Cover

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Title Page, Copyright, Dedication

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pp. i-vi

Contents

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pp. vii-viii

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Foreword

Dror Wahrman

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pp. ix-xii

Many years ago in Cambridge I heard an anecdote about Professor Peter Burke, which may well be apocryphal. But as historians we know that stories that are not true are often more revealing than those which are. The story was that when Peter came from...

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Preface

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pp. xiii-xvi

Like my parents, I have been lucky enough not to have the experience of exile, but all four of my grandparents were born outside Britain. My mother’s family were exiles in the sense that they were refugees, or to use...

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Introduction

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pp. 1-15

In 1891, at a time when this observation was not yet commonplace, the great historian of the frontier Frederick Jackson Turner remarked, “Each age writes the history of the past anew with reference to the conditions uppermost...

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1. The View From the Edge

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pp. 16-33

This book is concerned with the special contributions to knowledge made by exiles. For this reason it risks what may be called “triumphalism,” dwelling on successes and forgetting failures. Hence it is important...

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2. A Global Topic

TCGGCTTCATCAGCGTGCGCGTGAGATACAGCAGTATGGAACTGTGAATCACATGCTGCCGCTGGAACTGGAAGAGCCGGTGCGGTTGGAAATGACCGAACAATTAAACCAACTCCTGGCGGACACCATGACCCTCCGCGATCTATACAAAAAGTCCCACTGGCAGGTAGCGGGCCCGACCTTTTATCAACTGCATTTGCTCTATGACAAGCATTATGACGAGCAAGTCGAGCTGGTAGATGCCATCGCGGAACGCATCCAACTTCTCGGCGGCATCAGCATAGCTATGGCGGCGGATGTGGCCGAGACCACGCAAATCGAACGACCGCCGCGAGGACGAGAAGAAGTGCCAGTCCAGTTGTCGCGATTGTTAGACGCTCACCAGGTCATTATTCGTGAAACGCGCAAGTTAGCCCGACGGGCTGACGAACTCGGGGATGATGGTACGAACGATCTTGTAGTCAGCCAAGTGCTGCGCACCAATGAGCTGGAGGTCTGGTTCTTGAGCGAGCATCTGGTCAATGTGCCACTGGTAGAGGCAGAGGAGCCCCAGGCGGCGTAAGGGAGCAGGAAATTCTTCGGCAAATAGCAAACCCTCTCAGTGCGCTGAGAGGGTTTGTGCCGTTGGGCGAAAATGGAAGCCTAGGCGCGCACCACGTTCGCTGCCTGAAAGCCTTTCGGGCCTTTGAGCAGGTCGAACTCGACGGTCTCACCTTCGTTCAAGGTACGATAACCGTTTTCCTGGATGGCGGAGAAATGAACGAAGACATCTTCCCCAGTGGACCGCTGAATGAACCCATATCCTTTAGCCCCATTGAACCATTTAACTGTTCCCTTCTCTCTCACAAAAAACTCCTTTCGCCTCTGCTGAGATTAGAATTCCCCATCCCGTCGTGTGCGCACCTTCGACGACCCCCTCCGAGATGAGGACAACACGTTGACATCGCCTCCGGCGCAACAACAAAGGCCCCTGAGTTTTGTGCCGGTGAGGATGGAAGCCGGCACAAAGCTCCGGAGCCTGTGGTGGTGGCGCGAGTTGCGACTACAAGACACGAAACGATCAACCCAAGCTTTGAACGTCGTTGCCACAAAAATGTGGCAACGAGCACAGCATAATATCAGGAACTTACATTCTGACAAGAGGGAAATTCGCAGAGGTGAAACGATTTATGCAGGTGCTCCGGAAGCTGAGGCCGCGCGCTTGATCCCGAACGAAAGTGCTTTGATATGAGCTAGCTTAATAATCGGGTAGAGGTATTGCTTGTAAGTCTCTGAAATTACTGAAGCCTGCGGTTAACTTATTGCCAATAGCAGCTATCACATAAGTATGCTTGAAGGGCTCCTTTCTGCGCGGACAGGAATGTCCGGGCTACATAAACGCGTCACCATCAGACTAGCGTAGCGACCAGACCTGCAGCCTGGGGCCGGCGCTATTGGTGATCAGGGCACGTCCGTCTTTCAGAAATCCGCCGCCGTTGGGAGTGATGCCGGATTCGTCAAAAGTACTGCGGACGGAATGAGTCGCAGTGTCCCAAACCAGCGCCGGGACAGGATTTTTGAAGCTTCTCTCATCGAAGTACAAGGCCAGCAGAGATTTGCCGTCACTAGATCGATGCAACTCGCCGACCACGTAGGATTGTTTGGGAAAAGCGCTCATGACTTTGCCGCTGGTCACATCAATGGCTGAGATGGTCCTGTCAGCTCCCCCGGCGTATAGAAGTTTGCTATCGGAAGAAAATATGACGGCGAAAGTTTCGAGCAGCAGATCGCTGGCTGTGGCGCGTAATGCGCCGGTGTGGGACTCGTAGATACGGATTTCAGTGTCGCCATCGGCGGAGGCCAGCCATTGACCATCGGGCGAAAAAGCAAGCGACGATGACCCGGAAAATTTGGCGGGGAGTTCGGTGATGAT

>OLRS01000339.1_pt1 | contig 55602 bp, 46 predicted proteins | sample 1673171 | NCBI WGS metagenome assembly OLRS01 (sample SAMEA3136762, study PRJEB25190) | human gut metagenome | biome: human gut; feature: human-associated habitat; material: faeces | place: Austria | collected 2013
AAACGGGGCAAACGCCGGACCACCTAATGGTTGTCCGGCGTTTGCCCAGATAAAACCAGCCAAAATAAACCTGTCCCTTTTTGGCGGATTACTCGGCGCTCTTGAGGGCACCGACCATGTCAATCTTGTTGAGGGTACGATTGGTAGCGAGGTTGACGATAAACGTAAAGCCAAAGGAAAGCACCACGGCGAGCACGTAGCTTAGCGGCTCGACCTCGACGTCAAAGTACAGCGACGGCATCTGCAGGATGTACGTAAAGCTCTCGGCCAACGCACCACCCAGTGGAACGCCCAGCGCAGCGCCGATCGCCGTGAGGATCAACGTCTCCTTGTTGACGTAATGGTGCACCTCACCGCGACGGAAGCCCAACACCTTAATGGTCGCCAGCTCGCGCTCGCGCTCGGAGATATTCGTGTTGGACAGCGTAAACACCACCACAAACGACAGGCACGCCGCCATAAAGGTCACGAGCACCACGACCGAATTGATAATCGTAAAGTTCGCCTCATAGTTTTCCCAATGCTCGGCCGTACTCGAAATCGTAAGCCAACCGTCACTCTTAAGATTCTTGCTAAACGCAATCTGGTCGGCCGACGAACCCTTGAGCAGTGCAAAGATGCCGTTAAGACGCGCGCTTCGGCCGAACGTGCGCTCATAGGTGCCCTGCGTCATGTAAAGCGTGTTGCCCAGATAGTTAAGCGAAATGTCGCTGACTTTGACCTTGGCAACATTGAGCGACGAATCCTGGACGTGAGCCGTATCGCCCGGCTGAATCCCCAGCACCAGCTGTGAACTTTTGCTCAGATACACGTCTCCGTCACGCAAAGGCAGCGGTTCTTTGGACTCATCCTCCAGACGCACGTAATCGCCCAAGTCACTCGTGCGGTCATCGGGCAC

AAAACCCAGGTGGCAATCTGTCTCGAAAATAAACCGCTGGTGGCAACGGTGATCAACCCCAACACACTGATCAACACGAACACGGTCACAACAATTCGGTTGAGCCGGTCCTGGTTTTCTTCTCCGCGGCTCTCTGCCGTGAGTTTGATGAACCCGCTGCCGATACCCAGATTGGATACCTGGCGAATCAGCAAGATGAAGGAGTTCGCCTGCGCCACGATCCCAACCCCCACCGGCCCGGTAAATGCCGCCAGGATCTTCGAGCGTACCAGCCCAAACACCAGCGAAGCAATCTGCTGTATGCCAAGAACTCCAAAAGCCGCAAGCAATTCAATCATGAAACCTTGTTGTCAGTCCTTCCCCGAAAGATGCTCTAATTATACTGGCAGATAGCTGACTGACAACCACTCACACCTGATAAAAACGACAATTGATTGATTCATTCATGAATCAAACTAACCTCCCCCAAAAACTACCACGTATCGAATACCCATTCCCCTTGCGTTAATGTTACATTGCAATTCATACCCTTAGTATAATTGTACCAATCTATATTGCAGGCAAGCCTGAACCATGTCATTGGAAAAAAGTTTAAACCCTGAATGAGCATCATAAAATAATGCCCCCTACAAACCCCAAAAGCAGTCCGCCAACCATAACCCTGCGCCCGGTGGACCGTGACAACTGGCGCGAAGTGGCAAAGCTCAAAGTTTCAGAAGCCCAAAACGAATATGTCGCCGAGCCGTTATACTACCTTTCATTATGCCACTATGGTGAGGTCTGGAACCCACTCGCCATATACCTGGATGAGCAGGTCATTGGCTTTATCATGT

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pp. 34-38

The contribution of exiles to knowledge is of course a global topic, as a few ancient, medieval, and modern examples —so many snapshots —may suggest.
In classical antiquity, discussions of exile range from positive to...

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3. Early Modern Exiles

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pp. 39-81

This chapter is concerned with what the German historian Heinz Schilling has called “confessional migration” at a time, the sixteenth and seventeenth centuries, when “the religious refugee became a mass...

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4. Three Types of Expatriate

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pp. 82-129

As the introduction pointed out, the topic of exiles has generated a substantial historical literature. By contrast, expatriates have received relatively little attention from historians. The term “expatriates” is...

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5. The Great Exodus

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pp. 130-187

Following the French Revolution and especially the “Terror” of 1793–94, a wave of opponents of the new regime went into exile, some 180,000 of them altogether, moving over the frontiers to Colmar, for instance, to Brussels and to London. It was at this...

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A Comment on Brexit

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pp. 188-190

When I wrote the last paragraphs of this book, early in 2016, referring to countries that would have remained more provincial without the contribution of immigrant scholars, I did not imagine that in the June referendum the British electorate would vote...

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Appendix. One Hundred Female Refugee Scholars in the Humanities, 1933–1941

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pp. 191-204

The importance of art historians (half the total) is worth noting (though this figure may be the result of more intensive research on this discipline than on others). The number of female art historians who did not follow an academic career in exile but worked...

Notes

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pp. 205-242

Bibliography

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pp. 243-278

Index

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pp. 279-294